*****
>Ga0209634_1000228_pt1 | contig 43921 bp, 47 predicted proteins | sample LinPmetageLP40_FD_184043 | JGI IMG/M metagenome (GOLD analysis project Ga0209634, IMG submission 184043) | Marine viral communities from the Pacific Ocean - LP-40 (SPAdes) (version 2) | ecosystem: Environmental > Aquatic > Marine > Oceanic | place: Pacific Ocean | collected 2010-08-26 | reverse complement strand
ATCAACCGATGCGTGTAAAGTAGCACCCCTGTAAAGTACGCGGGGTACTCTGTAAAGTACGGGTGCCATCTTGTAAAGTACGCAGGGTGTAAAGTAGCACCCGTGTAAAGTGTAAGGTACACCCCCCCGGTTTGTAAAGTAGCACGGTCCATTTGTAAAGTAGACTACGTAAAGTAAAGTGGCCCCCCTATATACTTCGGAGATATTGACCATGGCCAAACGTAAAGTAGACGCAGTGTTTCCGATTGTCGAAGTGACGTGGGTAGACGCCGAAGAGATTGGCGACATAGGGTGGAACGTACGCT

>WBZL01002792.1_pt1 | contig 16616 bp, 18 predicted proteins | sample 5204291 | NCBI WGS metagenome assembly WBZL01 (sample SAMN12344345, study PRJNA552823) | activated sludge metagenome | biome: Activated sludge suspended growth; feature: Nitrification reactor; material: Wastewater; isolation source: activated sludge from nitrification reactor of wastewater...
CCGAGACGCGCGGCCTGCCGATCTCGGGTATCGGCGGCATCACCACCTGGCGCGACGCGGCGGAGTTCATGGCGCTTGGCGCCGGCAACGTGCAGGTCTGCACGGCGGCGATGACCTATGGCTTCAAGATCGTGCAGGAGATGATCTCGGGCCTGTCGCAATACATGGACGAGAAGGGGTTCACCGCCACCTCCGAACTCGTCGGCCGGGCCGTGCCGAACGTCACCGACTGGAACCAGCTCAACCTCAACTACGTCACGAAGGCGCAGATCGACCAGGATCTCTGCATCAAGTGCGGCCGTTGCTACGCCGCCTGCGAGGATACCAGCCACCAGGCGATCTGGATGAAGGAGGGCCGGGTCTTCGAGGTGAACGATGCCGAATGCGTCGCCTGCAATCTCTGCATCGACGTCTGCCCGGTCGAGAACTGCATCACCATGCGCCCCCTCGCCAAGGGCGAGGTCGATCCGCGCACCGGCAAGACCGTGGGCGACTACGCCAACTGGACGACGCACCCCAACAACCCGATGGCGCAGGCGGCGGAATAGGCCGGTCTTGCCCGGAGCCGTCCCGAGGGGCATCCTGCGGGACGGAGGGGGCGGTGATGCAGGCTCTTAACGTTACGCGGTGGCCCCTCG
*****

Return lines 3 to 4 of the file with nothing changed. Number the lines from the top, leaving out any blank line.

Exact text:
>WBZL01002792.1_pt1 | contig 16616 bp, 18 predicted proteins | sample 5204291 | NCBI WGS metagenome assembly WBZL01 (sample SAMN12344345, study PRJNA552823) | activated sludge metagenome | biome: Activated sludge suspended growth; feature: Nitrification reactor; material: Wastewater; isolation source: activated sludge from nitrification reactor of wastewater...
CCGAGACGCGCGGCCTGCCGATCTCGGGTATCGGCGGCATCACCACCTGGCGCGACGCGGCGGAGTTCATGGCGCTTGGCGCCGGCAACGTGCAGGTCTGCACGGCGGCGATGACCTATGGCTTCAAGATCGTGCAGGAGATGATCTCGGGCCTGTCGCAATACATGGACGAGAAGGGGTTCACCGCCACCTCCGAACTCGTCGGCCGGGCCGTGCCGAACGTCACCGACTGGAACCAGCTCAACCTCAACTACGTCACGAAGGCGCAGATCGACCAGGATCTCTGCATCAAGTGCGGCCGTTGCTACGCCGCCTGCGAGGATACCAGCCACCAGGCGATCTGGATGAAGGAGGGCCGGGTCTTCGAGGTGAACGATGCCGAATGCGTCGCCTGCAATCTCTGCATCGACGTCTGCCCGGTCGAGAACTGCATCACCATGCGCCCCCTCGCCAAGGGCGAGGTCGATCCGCGCACCGGCAAGACCGTGGGCGACTACGCCAACTGGACGACGCACCCCAACAACCCGATGGCGCAGGCGGCGGAATAGGCCGGTCTTGCCCGGAGCCGTCCCGAGGGGCATCCTGCGGGACGGAGGGGGCGGTGATGCAGGCTCTTAACGTTACGCGGTGGCCCCTCG